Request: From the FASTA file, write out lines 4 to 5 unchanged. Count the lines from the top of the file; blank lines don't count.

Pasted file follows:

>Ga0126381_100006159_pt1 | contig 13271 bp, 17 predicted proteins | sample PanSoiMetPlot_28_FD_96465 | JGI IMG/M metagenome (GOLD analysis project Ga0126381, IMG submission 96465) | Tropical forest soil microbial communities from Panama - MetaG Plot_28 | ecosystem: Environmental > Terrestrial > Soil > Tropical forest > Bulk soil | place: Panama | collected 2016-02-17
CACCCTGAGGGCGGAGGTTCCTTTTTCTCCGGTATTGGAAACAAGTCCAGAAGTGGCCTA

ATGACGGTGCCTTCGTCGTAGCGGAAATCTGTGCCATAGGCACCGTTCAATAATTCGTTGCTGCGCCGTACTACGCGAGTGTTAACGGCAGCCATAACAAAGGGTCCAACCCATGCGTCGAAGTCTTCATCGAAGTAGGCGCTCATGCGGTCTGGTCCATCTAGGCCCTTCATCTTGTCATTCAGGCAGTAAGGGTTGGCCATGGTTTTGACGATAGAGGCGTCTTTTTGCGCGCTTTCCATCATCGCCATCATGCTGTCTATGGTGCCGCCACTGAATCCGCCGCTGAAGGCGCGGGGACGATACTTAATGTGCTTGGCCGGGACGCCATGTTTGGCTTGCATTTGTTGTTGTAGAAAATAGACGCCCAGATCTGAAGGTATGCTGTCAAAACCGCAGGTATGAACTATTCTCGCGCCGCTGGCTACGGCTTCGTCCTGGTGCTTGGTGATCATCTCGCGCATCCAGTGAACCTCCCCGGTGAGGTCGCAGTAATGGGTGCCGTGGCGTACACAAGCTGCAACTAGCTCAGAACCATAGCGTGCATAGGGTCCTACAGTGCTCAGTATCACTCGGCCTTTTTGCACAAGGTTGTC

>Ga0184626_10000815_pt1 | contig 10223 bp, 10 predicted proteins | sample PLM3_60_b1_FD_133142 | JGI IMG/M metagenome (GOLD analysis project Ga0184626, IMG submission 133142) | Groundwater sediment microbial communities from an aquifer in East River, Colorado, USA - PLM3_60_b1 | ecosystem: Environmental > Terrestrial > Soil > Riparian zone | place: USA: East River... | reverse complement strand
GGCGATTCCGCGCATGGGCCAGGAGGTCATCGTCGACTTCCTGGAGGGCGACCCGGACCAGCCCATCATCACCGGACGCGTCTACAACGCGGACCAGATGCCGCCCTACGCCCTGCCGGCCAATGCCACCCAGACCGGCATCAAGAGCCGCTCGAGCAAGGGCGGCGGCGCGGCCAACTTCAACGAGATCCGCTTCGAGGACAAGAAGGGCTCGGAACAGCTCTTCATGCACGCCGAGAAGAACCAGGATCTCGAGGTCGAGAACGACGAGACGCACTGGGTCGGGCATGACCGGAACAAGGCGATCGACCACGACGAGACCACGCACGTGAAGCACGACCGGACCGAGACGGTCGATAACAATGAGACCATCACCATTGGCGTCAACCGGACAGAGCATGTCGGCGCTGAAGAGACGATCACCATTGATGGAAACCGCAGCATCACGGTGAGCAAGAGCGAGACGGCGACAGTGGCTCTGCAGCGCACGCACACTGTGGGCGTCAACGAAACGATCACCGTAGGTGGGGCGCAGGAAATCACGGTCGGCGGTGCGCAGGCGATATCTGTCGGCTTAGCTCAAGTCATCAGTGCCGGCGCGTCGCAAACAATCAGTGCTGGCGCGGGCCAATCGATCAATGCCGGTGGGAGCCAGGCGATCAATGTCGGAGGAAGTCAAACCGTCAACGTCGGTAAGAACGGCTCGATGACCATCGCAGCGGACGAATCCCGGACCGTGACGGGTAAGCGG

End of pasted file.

>Ga0184626_10000815_pt1 | contig 10223 bp, 10 predicted proteins | sample PLM3_60_b1_FD_133142 | JGI IMG/M metagenome (GOLD analysis project Ga0184626, IMG submission 133142) | Groundwater sediment microbial communities from an aquifer in East River, Colorado, USA - PLM3_60_b1 | ecosystem: Environmental > Terrestrial > Soil > Riparian zone | place: USA: East River... | reverse complement strand
GGCGATTCCGCGCATGGGCCAGGAGGTCATCGTCGACTTCCTGGAGGGCGACCCGGACCAGCCCATCATCACCGGACGCGTCTACAACGCGGACCAGATGCCGCCCTACGCCCTGCCGGCCAATGCCACCCAGACCGGCATCAAGAGCCGCTCGAGCAAGGGCGGCGGCGCGGCCAACTTCAACGAGATCCGCTTCGAGGACAAGAAGGGCTCGGAACAGCTCTTCATGCACGCCGAGAAGAACCAGGATCTCGAGGTCGAGAACGACGAGACGCACTGGGTCGGGCATGACCGGAACAAGGCGATCGACCACGACGAGACCACGCACGTGAAGCACGACCGGACCGAGACGGTCGATAACAATGAGACCATCACCATTGGCGTCAACCGGACAGAGCATGTCGGCGCTGAAGAGACGATCACCATTGATGGAAACCGCAGCATCACGGTGAGCAAGAGCGAGACGGCGACAGTGGCTCTGCAGCGCACGCACACTGTGGGCGTCAACGAAACGATCACCGTAGGTGGGGCGCAGGAAATCACGGTCGGCGGTGCGCAGGCGATATCTGTCGGCTTAGCTCAAGTCATCAGTGCCGGCGCGTCGCAAACAATCAGTGCTGGCGCGGGCCAATCGATCAATGCCGGTGGGAGCCAGGCGATCAATGTCGGAGGAAGTCAAACCGTCAACGTCGGTAAGAACGGCTCGATGACCATCGCAGCGGACGAATCCCGGACCGTGACGGGTAAGCGG